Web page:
Thursday, July 2, 2020

Generalizing supererogation

My preferred way of understanding supererogation is that an action is supererogatory provided that it is permissible and more burdensome than some permissible alternative (see here for a defense). This suggests an interesting generalization. Let J denote an individual or a group (perhaps described relative to the agent). Then an action is J-supererogatory provided that it is is permissible and more burdensome for J than some permissible alternative.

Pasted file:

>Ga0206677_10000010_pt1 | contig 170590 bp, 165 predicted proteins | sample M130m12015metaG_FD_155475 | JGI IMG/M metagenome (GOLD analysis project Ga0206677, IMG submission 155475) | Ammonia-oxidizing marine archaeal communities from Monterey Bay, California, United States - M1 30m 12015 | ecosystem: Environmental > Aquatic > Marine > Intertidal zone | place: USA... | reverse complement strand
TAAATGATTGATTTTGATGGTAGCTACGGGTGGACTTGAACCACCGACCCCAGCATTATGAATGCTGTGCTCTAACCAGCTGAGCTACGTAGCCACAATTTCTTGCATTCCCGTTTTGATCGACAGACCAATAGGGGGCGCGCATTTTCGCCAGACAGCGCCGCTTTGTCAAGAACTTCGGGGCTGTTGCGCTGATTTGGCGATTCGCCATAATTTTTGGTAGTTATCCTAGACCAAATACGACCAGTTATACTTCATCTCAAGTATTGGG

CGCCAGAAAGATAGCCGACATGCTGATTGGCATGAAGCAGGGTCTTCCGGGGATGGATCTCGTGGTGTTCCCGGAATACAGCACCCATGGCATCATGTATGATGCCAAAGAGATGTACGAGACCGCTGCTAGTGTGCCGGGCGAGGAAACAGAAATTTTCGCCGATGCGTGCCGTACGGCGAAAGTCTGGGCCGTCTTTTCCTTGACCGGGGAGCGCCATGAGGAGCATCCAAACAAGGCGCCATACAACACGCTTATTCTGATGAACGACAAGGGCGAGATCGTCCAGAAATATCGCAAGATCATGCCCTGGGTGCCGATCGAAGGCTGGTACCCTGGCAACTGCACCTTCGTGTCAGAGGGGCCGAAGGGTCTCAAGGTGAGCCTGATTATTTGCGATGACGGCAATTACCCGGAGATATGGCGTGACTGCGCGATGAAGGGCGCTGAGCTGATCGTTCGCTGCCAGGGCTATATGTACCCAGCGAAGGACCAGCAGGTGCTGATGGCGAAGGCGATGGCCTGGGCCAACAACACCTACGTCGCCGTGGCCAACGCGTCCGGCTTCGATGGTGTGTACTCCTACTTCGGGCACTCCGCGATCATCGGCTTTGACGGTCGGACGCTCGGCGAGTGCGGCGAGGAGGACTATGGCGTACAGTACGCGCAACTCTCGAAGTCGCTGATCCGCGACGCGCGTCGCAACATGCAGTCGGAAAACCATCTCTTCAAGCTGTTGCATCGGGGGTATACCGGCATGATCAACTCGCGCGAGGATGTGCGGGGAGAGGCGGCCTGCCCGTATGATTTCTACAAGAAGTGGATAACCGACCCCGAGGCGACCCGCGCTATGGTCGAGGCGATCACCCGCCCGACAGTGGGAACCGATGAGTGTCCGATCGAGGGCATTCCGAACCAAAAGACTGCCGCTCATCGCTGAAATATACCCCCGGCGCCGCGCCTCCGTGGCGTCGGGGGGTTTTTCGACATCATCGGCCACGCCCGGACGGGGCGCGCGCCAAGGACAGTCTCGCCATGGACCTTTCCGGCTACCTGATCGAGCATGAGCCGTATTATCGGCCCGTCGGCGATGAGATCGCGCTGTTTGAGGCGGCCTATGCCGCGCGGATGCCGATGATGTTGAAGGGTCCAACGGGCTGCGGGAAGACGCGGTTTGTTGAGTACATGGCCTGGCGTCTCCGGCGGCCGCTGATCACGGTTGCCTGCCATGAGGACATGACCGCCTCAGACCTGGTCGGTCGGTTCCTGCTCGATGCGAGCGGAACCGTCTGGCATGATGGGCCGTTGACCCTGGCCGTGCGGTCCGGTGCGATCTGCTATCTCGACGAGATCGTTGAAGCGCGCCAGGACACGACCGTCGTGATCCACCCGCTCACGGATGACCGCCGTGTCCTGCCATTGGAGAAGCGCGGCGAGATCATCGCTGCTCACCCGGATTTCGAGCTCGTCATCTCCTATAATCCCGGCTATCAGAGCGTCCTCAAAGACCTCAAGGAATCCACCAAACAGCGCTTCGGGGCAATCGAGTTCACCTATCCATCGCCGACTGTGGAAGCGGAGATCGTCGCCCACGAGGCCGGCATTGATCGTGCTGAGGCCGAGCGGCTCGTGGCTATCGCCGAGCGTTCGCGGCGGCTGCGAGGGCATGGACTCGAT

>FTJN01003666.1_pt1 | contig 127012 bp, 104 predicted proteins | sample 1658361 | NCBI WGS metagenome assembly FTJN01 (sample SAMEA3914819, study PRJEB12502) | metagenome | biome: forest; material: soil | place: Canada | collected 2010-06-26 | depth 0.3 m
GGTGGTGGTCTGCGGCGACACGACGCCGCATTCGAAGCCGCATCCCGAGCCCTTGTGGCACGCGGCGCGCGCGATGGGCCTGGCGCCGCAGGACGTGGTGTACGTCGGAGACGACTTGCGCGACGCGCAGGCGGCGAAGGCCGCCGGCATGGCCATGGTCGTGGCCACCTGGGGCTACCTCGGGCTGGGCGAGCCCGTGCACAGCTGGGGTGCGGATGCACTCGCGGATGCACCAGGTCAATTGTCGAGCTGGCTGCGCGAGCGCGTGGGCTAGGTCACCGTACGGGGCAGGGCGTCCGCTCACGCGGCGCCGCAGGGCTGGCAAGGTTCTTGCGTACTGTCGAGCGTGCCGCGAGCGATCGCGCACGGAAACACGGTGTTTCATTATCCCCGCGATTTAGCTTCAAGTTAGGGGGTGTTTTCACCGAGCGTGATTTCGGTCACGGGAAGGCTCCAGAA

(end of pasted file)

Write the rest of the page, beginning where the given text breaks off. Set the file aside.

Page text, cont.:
Then supererogatory actions are, in the new terminology, agent-supererogatory. On the other hand, we have a new category of actions, others-supererogatory. These actions are permissible but more burdensome to others than some permissible alternative. An action can be both agent-supererogatory and others-supererogatory. For instance, suppose that by sacrificing two arms I can save two people from losing two arms each, but by sacrificing one arm I can save one person from losing one arm. And suppose I have no special duties here, so it is permissible for me to make no sacrifice at all. Then, the action of sacrificing one arm is agent-supererogatory (it is more burdensome than the permissible alternative of no sacrifice) and others-supererogatory (it is less burdensome than sacrificing both arms).

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